Need to buy a gift for somebody who loves technology but you can’t afford the big ticket items?
Panasonic Lumix DMC-FS5
- Improved Intelligent Auto mode, vibrant 10.1Mp images, good quality LCD screen
- Occasionally lethargic response times, Easy Zoom seems pointless
The DMC-FS5 inarguably puts the fun back into photography by giving you quality shots that you don't have to work towards. If you're in the point-and-click brigade, you definitely won't be disappointed.
Price$ 499.00 (AUD)
It doesn't take a genius to know what makes a good compact camera. Along with decent battery life and a slim, lightweight design, the primary ingredient is the ability to take great looking photos – and here's the important bit – with a minimum of fuss. While some photographers like nothing more than a complex maze of settings to sort through, most of us would rather just point and shoot.
Panasonic is clearly aware of this fact. Its recent compact cameras have all been heavily marketed on the backbone of 'Intelligent Auto' (iA) – a fancy name for what is basically an automatic scene mode. iA is designed to take the complexity out of photography by continually adjusting and correcting settings while you obliviously click away. The mode could have just as easily been called 'Photography for Dummies' and more often than not, the results are surprisingly accurate.
The DMC-FS5 is the latest camera to adopt this crowd-pleasing technology, with a few extra refinements (including automatic exposure and continuous auto-focus) thrown in for good measure. Running on the latest Venus Engine IV processor, and equipped with a 10.1-megapixel CCD sensor and 30mm 4x optical zoom lens, the DMC-FS5 is capable of capturing high-definition images at a resolution of 1290x1080 pixels.
When we first got our hands on the DMC-FS5 we immediately set about testing its advanced Intelligent Auto setting. As with previous iA units, we found that it mixed and matched ISO sensitivities and focus modes with considerable aplomb. Our test shots remained well balanced and relatively crisp without any manual input. We managed to capture some spectacular sunsets, with the camera working tirelessly behind the scenes as dusk shifted into twilight. All up, we would probably rate iA's performance as being on par with the 'auto fix' on a top-notch editing application.
Another neat feature offered by Intelligent Auto is the Face Detection System. Using complex computerised algorithms which frankly scare us a bit, the technology allows a camera to 'see' faces in an image and then adjust the focus and exposure to present your subjects in the best possible light. Up to 15 faces can be detected in one frame, with handy box indicators highlighting which faces have been targeted. Again, we found this feature to be a great time-saver that works better than it has any right to.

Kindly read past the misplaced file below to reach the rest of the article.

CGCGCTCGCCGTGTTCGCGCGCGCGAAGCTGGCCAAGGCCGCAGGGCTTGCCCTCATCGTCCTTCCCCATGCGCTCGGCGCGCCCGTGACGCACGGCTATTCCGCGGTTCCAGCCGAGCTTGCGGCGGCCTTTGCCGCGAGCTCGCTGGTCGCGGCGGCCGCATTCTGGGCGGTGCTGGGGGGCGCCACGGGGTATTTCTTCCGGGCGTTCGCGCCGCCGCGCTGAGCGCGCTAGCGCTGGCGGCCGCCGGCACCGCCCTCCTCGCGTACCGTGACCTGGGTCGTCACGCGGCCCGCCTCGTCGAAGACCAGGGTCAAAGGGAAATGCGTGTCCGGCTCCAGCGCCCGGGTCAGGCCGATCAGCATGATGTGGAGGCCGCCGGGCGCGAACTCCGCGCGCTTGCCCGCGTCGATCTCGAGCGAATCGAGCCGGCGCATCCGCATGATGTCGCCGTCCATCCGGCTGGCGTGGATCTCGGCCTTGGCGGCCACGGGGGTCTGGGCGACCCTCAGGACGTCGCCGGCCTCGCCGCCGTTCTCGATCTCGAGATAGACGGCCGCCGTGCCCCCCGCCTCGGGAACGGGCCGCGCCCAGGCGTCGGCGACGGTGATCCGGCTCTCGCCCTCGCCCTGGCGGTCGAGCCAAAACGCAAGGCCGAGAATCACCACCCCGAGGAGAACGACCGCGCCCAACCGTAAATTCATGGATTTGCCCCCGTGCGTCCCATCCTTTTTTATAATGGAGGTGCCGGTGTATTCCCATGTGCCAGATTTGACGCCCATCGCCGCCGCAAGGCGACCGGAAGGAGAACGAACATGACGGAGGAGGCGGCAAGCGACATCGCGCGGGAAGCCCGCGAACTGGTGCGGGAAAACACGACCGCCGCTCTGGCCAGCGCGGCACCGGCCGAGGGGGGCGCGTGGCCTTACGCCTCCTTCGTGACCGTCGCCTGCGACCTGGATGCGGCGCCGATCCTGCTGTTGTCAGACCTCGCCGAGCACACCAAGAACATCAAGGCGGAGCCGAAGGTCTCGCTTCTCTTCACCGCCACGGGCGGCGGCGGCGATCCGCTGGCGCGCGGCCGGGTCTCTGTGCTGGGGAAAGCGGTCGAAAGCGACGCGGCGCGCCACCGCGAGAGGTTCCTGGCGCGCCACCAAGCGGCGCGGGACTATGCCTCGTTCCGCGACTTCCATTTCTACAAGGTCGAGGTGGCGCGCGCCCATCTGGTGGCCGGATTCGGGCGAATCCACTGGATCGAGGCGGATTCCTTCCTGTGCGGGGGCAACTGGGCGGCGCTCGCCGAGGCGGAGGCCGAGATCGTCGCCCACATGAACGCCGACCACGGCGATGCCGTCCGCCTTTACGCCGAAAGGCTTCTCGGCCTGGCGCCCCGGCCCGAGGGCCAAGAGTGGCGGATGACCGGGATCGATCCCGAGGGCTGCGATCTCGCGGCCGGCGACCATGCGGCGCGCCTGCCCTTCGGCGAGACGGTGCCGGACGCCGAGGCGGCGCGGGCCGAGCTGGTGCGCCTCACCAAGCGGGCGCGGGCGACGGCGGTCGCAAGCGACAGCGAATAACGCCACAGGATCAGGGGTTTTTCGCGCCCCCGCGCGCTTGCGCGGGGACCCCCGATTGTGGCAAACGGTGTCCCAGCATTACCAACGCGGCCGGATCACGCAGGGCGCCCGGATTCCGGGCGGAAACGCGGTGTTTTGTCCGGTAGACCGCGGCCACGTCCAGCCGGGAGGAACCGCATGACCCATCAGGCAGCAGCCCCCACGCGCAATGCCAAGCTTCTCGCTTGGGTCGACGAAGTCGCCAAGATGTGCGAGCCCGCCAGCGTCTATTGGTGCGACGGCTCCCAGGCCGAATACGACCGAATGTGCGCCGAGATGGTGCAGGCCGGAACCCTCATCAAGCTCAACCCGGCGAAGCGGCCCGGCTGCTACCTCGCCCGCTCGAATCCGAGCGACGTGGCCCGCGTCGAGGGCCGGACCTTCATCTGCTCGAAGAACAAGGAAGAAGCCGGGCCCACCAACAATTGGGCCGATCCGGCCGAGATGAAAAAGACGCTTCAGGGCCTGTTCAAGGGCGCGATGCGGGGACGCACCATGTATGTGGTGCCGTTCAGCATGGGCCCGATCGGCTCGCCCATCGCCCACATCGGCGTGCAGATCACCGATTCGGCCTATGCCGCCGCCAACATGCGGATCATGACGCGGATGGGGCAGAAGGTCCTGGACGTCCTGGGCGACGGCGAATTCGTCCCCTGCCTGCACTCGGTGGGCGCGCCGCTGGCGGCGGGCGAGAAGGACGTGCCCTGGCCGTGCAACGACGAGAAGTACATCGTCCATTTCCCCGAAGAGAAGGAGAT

For those who would prefer to play the auteur, the DMC-FS5 has 21 scene mode presets which can be accessed from the menu screen, including – bafflingly – a 'food' mode and two 'baby/infant' modes. Needless to say, there's a mode for practically every conceivable Kodak moment (or should that be Lumix moment?). Other manual features include multiple flash modes, adjustable white balance and ISO sensitivities (up to 1600), a high-speed burst mode offering up to six shots per second, macro modes, adjustable image sizes, exposure settings and a self timer.
In terms of build quality and design, the DMC-FS5 isn't the trendiest camera on the block, but it does retain a sleek, simplistic elegance that is small enough to fit in your pocket. The controls are laid out intuitively with a straightforward interface that the average novice, should they feel so inclined, will have no trouble navigating. (Of course, the excellent iA mode will ensure that many users rarely delve into the menu settings.) Meanwhile, the 2.5in LCD did a great job of displaying our pictures, with the automatic 'backlight booster' assisting clarity in sunny conditions.
If we had one reservation, it would probably be that the shutter release seemed ever-so-slightly sluggish. While Panasonic rates the shutter's time lag at less than 0.005 seconds, we found that response time varied considerably. We were also nonplussed by the Easy Zoom button, which automatically shifts the lens to its full magnification. While it's a good idea in theory, the FS5's 4x optical zoom hardly cries out for this feature (using the regular zoom takes less than a second), and we occasionally found ourselves pressing the button by accident.
Those small quibbles aside, the DMC-FS5 is a solid offering capable of delivering exceptionally vivid, fuss-free photos. It will more than satisfy casual happy-snappers with an eagle-eye for quality.
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